Sep 02, 2003


    When Should a Firm Consider Coaching for Their Attorneys

    Question:

    When should a firm consider coaching for their attorneys?

    Response:

    The day to day stress of practicing law and serving clients leaves little time for focusing and investing in the future of the firm. When attorneys exhibit the following it may be time for a coach:    

    Training and skill development is not easy. Studies reveal that 90 percent of the people who attend seminars and training sessions see no improvement because they don't take the time to implement what they learn. Practices create habits and habits determine your future. Up to 90 percent of our normal behavior is based on habits. The key to skill learning is to get the new skill to become a habit. Once the new habit is well developed it becomes your new normal behavior. This requires practice. Unfortunately, attorneys do not have time to practice and experiment.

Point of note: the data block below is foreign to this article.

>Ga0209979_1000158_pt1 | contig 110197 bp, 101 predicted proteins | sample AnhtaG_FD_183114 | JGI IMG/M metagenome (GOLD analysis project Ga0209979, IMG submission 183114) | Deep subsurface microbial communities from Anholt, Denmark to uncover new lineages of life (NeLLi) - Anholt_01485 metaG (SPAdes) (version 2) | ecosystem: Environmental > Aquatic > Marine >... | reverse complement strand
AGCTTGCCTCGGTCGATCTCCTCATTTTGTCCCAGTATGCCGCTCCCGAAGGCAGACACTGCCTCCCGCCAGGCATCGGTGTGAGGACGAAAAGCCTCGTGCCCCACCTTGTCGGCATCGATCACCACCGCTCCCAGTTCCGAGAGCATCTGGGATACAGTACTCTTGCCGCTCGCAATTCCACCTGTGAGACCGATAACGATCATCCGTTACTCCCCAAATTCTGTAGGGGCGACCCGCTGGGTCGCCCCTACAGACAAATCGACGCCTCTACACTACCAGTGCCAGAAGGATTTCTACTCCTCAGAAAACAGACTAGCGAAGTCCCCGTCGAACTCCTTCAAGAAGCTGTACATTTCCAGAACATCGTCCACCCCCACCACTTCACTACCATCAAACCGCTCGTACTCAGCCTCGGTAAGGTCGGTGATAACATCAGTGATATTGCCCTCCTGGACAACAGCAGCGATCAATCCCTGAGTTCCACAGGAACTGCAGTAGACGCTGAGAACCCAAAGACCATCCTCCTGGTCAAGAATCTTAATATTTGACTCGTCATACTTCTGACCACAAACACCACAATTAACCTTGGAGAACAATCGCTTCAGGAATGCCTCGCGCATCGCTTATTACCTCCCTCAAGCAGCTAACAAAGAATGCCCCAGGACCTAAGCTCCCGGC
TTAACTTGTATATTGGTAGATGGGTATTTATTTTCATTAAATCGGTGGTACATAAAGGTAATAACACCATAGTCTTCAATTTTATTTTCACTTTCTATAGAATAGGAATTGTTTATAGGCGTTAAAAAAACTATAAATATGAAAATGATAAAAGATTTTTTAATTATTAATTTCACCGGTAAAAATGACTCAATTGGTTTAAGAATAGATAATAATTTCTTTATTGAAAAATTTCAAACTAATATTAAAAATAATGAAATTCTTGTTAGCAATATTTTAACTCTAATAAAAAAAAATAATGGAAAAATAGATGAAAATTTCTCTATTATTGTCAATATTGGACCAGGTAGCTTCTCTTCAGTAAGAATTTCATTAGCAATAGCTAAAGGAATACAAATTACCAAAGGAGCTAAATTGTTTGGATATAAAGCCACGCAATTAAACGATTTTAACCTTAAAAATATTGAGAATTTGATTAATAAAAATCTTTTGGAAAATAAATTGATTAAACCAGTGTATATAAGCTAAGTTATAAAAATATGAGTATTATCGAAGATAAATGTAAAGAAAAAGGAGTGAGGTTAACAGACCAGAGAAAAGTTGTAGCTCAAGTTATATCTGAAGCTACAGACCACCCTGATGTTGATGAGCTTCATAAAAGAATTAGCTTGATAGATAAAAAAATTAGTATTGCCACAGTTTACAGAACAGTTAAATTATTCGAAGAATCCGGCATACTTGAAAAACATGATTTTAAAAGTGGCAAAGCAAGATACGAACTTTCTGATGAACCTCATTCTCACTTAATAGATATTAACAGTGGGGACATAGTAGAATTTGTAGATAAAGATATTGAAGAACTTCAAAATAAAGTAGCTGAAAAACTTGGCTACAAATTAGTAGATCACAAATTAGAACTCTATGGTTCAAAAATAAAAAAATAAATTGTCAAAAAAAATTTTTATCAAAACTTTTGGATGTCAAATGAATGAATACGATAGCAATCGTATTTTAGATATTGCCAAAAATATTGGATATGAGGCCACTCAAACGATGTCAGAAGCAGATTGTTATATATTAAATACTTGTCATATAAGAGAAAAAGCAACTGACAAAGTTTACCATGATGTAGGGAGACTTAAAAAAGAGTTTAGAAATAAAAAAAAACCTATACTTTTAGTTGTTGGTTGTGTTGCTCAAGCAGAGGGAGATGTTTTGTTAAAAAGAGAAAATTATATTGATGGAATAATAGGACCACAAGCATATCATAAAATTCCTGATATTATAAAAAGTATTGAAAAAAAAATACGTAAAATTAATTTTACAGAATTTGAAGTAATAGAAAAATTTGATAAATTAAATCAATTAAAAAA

The coach's role is that of steward, facilitative leader and teacher. Law firms retain coaches to work with attorneys and staff, mostly on a personal level, to address problems involving lack of commitment, inertia, implementation, self-accountability and follow-up. Firms using coaching in many areas:     

    John W. Olmstead, MBA, Ph.D, CMC

    Nov 13, 2001


    The Organizational Lifeblood for Law Firm Profitability – Active Coordinated Communication

    The Organizational Life Blood for Law Firm Profitability:
    Active Coordinated Communication
    By Dr. Thomas J. Venardos

    A Viable Way to Address Profits in Your Law Firm

    A new generation of law firm lawyers need new tools to maximize profitability. These tools combine the marketing of the law firm services, reinventing the law practice, promoting business to business practices, having improved public relations, creating a new law firm structure, and developing goals that can be very powerful and profitable. The tool that can accomplish this is active coordinated communication.

    The Problems That Exist for Law Firms What kind of information should be shared with internal and external clients? Who should receive different levels of information? Should you provide both negative and positive information to clients? Should you tell clients what they want to hear, or should you tell them what they need to hear? These are the basic questions facing management leadership in today’s law firms. This is why there is a need for consistent, up and down the chain of command, simple, active coordinated communication that can help improve profitability.